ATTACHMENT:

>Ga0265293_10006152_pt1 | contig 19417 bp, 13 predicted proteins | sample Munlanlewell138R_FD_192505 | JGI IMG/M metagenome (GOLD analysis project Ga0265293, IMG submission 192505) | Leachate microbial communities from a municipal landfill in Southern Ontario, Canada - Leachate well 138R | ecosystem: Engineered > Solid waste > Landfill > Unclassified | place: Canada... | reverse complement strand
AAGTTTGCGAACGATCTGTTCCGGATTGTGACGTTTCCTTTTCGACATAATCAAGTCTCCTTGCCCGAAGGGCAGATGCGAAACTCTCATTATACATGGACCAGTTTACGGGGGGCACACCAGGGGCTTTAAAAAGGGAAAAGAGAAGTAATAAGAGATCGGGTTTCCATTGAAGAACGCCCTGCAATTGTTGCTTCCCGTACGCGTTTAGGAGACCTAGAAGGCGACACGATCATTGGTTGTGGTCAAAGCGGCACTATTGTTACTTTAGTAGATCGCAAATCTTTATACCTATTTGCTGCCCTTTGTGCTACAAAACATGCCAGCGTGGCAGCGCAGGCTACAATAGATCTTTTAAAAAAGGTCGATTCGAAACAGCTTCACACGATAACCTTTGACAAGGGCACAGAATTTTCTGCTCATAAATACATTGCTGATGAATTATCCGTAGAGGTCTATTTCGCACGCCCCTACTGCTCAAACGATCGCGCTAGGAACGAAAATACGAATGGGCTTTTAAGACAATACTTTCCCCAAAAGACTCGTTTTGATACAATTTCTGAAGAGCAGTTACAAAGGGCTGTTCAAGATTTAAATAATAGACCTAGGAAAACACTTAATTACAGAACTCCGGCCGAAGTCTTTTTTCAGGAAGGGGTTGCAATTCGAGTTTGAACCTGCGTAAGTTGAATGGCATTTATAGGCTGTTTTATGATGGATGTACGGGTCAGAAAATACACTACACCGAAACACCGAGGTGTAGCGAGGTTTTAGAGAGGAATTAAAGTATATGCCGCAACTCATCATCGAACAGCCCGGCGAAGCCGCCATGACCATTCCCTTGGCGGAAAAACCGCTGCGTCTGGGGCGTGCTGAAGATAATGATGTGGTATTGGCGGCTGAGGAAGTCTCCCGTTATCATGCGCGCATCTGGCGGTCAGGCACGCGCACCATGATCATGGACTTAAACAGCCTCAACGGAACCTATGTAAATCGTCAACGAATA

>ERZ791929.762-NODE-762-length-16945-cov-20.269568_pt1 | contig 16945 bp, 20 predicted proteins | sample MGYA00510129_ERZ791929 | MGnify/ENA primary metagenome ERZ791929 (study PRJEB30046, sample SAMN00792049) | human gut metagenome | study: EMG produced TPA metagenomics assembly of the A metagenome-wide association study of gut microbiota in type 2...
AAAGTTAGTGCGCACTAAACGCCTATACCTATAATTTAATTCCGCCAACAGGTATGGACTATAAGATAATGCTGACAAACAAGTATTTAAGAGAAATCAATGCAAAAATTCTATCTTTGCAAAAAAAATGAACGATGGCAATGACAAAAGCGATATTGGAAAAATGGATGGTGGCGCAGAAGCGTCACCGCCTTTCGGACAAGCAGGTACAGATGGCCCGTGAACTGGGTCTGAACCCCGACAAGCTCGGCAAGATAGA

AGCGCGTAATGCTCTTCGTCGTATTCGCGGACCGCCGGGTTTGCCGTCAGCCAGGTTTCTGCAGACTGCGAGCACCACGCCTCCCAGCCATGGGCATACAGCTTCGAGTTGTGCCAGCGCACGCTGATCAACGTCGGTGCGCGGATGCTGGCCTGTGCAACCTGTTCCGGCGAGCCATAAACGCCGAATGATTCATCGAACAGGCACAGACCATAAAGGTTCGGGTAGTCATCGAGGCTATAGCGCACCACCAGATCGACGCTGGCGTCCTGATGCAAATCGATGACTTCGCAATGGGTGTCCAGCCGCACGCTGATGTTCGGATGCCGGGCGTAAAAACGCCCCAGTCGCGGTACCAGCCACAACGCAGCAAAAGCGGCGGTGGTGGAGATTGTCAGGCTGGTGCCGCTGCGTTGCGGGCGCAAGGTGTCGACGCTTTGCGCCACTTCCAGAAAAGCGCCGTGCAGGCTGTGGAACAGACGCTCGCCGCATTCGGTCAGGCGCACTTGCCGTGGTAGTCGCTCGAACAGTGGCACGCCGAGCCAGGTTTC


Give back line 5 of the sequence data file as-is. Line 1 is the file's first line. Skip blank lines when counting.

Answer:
AGCGCGTAATGCTCTTCGTCGTATTCGCGGACCGCCGGGTTTGCCGTCAGCCAGGTTTCTGCAGACTGCGAGCACCACGCCTCCCAGCCATGGGCATACAGCTTCGAGTTGTGCCAGCGCACGCTGATCAACGTCGGTGCGCGGATGCTGGCCTGTGCAACCTGTTCCGGCGAGCCATAAACGCCGAATGATTCATCGAACAGGCACAGACCATAAAGGTTCGGGTAGTCATCGAGGCTATAGCGCACCACCAGATCGACGCTGGCGTCCTGATGCAAATCGATGACTTCGCAATGGGTGTCCAGCCGCACGCTGATGTTCGGATGCCGGGCGTAAAAACGCCCCAGTCGCGGTACCAGCCACAACGCAGCAAAAGCGGCGGTGGTGGAGATTGTCAGGCTGGTGCCGCTGCGTTGCGGGCGCAAGGTGTCGACGCTTTGCGCCACTTCCAGAAAAGCGCCGTGCAGGCTGTGGAACAGACGCTCGCCGCATTCGGTCAGGCGCACTTGCCGTGGTAGTCGCTCGAACAGTGGCACGCCGAGCCAGGTTTC